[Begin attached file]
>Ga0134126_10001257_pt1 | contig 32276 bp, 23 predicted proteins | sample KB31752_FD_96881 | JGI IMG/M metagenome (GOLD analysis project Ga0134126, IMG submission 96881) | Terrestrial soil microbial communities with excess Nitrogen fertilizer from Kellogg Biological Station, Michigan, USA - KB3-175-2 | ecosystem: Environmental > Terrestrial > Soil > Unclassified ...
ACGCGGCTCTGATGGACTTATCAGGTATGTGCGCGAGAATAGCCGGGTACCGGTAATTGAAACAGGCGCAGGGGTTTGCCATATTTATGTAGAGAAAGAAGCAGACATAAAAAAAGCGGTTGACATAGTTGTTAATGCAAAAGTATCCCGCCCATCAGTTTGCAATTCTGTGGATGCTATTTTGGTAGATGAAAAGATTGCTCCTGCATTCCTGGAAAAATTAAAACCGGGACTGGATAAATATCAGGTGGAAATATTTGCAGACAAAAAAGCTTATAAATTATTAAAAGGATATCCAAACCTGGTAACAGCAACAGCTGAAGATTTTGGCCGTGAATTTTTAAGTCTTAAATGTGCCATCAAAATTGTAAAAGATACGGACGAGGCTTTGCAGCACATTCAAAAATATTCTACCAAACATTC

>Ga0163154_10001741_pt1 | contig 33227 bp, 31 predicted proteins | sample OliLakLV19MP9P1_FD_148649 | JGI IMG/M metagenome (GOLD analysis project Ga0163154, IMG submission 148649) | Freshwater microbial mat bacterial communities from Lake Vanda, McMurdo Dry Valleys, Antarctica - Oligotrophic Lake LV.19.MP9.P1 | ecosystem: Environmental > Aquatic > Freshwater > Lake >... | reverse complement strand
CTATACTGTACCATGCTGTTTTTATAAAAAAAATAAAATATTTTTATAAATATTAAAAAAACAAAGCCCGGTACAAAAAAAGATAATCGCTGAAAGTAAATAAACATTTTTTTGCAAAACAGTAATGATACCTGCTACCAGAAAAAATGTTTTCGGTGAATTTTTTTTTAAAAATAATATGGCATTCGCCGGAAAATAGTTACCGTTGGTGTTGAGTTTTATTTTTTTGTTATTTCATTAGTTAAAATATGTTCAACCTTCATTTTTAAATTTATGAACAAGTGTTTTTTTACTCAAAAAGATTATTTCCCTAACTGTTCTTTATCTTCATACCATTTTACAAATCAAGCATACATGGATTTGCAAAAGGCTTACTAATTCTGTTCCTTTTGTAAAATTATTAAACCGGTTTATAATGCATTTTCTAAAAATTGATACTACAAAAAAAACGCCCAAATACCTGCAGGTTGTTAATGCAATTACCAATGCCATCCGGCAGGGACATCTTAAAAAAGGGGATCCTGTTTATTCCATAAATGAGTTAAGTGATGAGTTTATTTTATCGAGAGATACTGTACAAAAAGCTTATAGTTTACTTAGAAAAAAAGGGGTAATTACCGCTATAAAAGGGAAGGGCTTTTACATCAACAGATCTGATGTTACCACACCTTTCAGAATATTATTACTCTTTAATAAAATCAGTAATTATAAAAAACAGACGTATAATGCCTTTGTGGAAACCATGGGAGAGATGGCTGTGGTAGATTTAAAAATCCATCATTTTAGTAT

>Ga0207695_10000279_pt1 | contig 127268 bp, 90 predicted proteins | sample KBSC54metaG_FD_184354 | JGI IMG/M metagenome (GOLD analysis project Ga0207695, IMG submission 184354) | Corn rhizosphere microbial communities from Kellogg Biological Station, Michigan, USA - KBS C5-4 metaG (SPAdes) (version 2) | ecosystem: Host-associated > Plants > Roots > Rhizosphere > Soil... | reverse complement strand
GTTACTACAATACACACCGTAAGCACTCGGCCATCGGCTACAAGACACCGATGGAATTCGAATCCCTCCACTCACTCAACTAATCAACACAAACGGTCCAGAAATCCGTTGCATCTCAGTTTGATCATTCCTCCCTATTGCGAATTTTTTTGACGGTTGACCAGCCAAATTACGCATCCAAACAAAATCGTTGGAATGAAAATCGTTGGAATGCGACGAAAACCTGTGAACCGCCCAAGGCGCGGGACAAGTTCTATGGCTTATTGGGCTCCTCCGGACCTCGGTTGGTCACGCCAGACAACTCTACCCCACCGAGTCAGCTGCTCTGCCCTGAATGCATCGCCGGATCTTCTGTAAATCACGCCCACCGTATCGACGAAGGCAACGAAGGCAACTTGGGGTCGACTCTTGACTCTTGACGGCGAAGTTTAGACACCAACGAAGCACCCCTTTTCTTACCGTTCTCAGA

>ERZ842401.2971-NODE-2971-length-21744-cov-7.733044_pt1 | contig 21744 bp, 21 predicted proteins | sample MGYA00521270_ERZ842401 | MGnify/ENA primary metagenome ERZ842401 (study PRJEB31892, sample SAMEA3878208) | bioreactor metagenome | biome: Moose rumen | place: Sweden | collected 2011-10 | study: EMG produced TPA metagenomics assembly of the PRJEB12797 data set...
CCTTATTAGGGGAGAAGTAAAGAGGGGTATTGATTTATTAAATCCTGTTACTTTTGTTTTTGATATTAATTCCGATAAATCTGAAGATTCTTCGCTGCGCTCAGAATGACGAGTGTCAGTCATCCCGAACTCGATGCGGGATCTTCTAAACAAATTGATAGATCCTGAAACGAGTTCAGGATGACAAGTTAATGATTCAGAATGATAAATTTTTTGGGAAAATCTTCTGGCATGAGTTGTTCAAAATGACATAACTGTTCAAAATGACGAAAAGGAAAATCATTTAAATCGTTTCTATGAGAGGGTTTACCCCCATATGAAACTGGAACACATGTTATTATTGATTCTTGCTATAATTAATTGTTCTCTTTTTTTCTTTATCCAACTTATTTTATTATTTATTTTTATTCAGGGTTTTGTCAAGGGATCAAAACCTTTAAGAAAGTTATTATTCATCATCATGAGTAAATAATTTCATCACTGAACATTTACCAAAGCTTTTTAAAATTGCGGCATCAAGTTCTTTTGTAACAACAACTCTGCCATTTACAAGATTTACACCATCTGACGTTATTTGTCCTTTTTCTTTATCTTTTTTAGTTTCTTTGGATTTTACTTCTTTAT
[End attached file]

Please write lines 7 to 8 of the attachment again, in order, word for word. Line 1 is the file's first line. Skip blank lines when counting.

>ERZ842401.2971-NODE-2971-length-21744-cov-7.733044_pt1 | contig 21744 bp, 21 predicted proteins | sample MGYA00521270_ERZ842401 | MGnify/ENA primary metagenome ERZ842401 (study PRJEB31892, sample SAMEA3878208) | bioreactor metagenome | biome: Moose rumen | place: Sweden | collected 2011-10 | study: EMG produced TPA metagenomics assembly of the PRJEB12797 data set...
CCTTATTAGGGGAGAAGTAAAGAGGGGTATTGATTTATTAAATCCTGTTACTTTTGTTTTTGATATTAATTCCGATAAATCTGAAGATTCTTCGCTGCGCTCAGAATGACGAGTGTCAGTCATCCCGAACTCGATGCGGGATCTTCTAAACAAATTGATAGATCCTGAAACGAGTTCAGGATGACAAGTTAATGATTCAGAATGATAAATTTTTTGGGAAAATCTTCTGGCATGAGTTGTTCAAAATGACATAACTGTTCAAAATGACGAAAAGGAAAATCATTTAAATCGTTTCTATGAGAGGGTTTACCCCCATATGAAACTGGAACACATGTTATTATTGATTCTTGCTATAATTAATTGTTCTCTTTTTTTCTTTATCCAACTTATTTTATTATTTATTTTTATTCAGGGTTTTGTCAAGGGATCAAAACCTTTAAGAAAGTTATTATTCATCATCATGAGTAAATAATTTCATCACTGAACATTTACCAAAGCTTTTTAAAATTGCGGCATCAAGTTCTTTTGTAACAACAACTCTGCCATTTACAAGATTTACACCATCTGACGTTATTTGTCCTTTTTCTTTATCTTTTTTAGTTTCTTTGGATTTTACTTCTTTAT